Actually, this silly blog only exists to present one very special record. Well, I certainly took my time...
Let's pretend that it's possible to decide on the merits of a certain musical production in purely material aesthetic or rather thermodynamic terms, let's leave questions of historical momentum and relevance aside for the moment and we find
there is an easy way to discern if the rockular music/song/band in front of us is any good: we just have to apply a criterion called "energy".
Does the Rock give off energy or does it draw energy from you, the listener?
When a song can' t stand on it's own four legs and the players have to lend support to keep it upright while it's only desire seems to be just to sink back into murky entropy or when they constantly have to shovel more coal in the engine to keep up the appearance of some sort of forward motion the song will be sucking energy not only from the musicians, but also from you - you lent an ear so it's your responsibility as well to keep the song alive, but obviously all the good will invested by you is in vain, all the efforts are doomed from the start cause the song never had the spark of life in it, it's just a monster of futile labour that never had any spirit breathed into it.
When a song falls flat like that there can be a number of reasons for this to happen:
The timidity of players that either lack confidence on their instruments or that happen to be in a stadium where they haven't yet attuned themselves to one another, may be the most important one, but oftentimes also a fatal misconception seems to prevail amongst the participants, that in order to create music it's enough to play alongside one another instead of together.
Sadly what you get with this approach isn't music at all it's just cold indifferent sequences side by side that add up to... nothing.
(I find it obvious that pre-recorded drum/sample tracks and the predominant trust in sequencing machinery doesn't help the state of affairs here - no, in order to have MUSIC, the live band model is still your best bet)
But let us take a look at the other case, the winning scenario:
When it clicks,
when the rhythms interlock and the players push themselves off of each other, when they work - no, not work - play with the stuff the others pass at them, running with it, adding themselves, playing it back without so much as aiming - no need for consideration here, they know where and when to let go -, to let the impulse be assimilated and transformed by the others, a simultaneous giving and receiving... (Oh, blimey, feeling a bit fuzzy today?)
and all the while the song seems to move by and through itself and anything the players do really becomes an extra that is now able to elevate and lift the Rock to a new level...
Then the magic happens and
the whole becomes more than the sum of it's parts.
(Do I really have to name names? For starters take these: AC/DC, Thin Lizzy, Scorpions, Jesus Lizard, Hüsker Dü and that wedding band up in the Sparrows Hills of Moscow)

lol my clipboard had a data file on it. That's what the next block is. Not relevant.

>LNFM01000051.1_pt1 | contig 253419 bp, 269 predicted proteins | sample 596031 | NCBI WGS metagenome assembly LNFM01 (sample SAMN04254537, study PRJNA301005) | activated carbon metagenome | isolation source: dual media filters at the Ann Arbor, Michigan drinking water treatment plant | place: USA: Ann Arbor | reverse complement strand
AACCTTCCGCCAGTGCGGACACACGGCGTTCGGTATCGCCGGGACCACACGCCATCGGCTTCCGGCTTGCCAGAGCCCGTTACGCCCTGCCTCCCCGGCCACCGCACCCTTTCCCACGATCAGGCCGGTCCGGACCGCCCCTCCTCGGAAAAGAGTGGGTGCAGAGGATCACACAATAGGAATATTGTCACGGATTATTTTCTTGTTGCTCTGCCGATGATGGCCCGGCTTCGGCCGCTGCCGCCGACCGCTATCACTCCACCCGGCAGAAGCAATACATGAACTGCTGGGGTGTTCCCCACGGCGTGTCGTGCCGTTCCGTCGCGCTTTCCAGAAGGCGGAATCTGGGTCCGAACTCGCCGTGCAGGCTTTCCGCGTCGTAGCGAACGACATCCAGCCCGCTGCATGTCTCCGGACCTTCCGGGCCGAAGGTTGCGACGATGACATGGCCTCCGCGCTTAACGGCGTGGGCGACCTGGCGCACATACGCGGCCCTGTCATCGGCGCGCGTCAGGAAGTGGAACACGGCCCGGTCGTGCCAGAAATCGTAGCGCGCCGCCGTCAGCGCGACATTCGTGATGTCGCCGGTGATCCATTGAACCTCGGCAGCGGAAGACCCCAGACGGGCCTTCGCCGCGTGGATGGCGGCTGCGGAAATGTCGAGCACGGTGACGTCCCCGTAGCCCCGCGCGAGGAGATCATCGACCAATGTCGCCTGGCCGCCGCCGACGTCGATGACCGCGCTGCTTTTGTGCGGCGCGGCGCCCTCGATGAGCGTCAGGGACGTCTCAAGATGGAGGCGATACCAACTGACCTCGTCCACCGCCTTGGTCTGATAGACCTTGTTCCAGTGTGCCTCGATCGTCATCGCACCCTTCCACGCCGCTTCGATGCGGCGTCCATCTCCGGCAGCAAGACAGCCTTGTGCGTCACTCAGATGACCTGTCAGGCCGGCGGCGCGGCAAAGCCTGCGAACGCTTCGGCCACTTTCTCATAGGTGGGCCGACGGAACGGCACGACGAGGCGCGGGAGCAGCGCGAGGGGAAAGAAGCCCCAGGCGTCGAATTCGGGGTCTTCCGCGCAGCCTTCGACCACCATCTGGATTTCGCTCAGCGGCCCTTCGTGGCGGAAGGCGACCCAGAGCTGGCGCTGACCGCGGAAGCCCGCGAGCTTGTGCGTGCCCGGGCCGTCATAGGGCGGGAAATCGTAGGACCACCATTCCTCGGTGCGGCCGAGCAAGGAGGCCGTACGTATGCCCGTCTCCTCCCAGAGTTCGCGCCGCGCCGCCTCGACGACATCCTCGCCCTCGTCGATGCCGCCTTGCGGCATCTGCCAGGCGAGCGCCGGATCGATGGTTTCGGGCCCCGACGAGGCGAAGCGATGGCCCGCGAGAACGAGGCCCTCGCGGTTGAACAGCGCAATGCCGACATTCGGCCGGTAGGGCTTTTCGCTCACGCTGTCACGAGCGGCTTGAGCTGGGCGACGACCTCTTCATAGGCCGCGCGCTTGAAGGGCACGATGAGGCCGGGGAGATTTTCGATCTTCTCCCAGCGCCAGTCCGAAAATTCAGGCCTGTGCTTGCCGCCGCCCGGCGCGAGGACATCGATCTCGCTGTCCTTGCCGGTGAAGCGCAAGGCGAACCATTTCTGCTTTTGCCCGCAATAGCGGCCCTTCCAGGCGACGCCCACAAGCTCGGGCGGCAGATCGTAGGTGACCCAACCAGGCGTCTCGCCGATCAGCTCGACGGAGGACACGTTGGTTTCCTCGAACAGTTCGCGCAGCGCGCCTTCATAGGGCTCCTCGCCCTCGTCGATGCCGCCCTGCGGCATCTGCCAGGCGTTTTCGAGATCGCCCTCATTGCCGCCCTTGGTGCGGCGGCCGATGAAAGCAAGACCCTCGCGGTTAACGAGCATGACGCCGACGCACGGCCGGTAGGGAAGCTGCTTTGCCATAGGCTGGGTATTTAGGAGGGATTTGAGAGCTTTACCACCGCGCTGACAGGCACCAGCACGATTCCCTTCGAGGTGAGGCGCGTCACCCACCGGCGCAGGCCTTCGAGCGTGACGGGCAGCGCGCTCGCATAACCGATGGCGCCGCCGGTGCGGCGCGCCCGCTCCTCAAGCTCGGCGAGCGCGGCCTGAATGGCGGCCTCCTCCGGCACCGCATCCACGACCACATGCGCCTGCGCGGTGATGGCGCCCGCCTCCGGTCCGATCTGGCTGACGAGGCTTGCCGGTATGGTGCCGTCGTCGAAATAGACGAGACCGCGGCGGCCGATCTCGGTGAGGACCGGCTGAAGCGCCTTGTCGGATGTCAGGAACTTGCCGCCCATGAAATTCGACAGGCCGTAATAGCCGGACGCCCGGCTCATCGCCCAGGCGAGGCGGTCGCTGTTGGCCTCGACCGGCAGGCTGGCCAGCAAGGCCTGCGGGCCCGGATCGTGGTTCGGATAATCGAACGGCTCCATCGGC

I better stop now as all this starts to sound rather esoteric, my intention being of course pure hard social science.
This ship is not a machine, it's a living loving breathing organism, thrashing and rolling about in the skies, throwing it's weight around effortlessly, touching ground in resounding heartbeats, a fourbodied unity with quicksilver moves,
at it's center Katjas voice - one of the instruments and so much more - breathing fire and chill, reaching out and leading the way boldly and determined then bringing you in again with a sure hand.
I guess what I want to say is, this album is good. Very good.
It's Life But How To Live It?'s third and final LP and it shows the band at it's apex. With The MiniLP the year before the band became airborne but Ugly with it's 11 songs burning with a passion that never lets up, brimming with the precious energy (I know only of one other case that gives off such a rush - the first two Minor Threat ep's (If you get the two-in-one disc it's one case) ), is a miracle.
It shows what in the early nineties still could be done with the tired old corpse of the Jacobine scenester rock called Hardcore.
Finally, on to the Downloads:
If you don't know the band, have a taste before downloading the whole set:
>>>Life But How To Live It? - Come Back
I only ever had the tape version of the album so my mp3s come from there but I think they sound quite alright - bouncy and lively .
VBR -2 compression and the scans containing the lyrics are included!
>>>Life But How To Live It? - Ugly
Dienstag, 24. November 2009
Mittwoch, 4. November 2009
Girls always get all the attention and here at the brotherhood we are in no way swerving from this pattern. I probably wouldn't have picked up this record with it's post-nuclear watercolour cover art that spelled "We are 2nd rate backyard Thrashers from Birmingham" hadn't my eyes fallen on the name of the singer: "Bernadette".
Turns out they're not from Birmingham at all, they were from Newcastle and this debut album collecting songs from three previous years is a pretty energetic one with some nice ideas . The band stands at the crossings of NWOBHM, Thrash and the stuff that's mouldering in the "Wave" category of dank subterranean 2nd hand record shops. Unfortunately, the thing that makes the music really stand out and memorable - Bernadette Mooney's vocals - makes it also hard to listen to over the whole distance - there just isn't enough variation when she seems to end up every time with the same high pitched nasal whine.
She wails like a banshee closing in for the kill.
I'd really recommend to take it in in small doses - then it becomes a rather enjoyable ride.
Test-ride the first number on Side A:
Then get the whole set, ripped from vinyl in VBR-Lame, here:
>>>War Machine - Unknown Soldier (1986)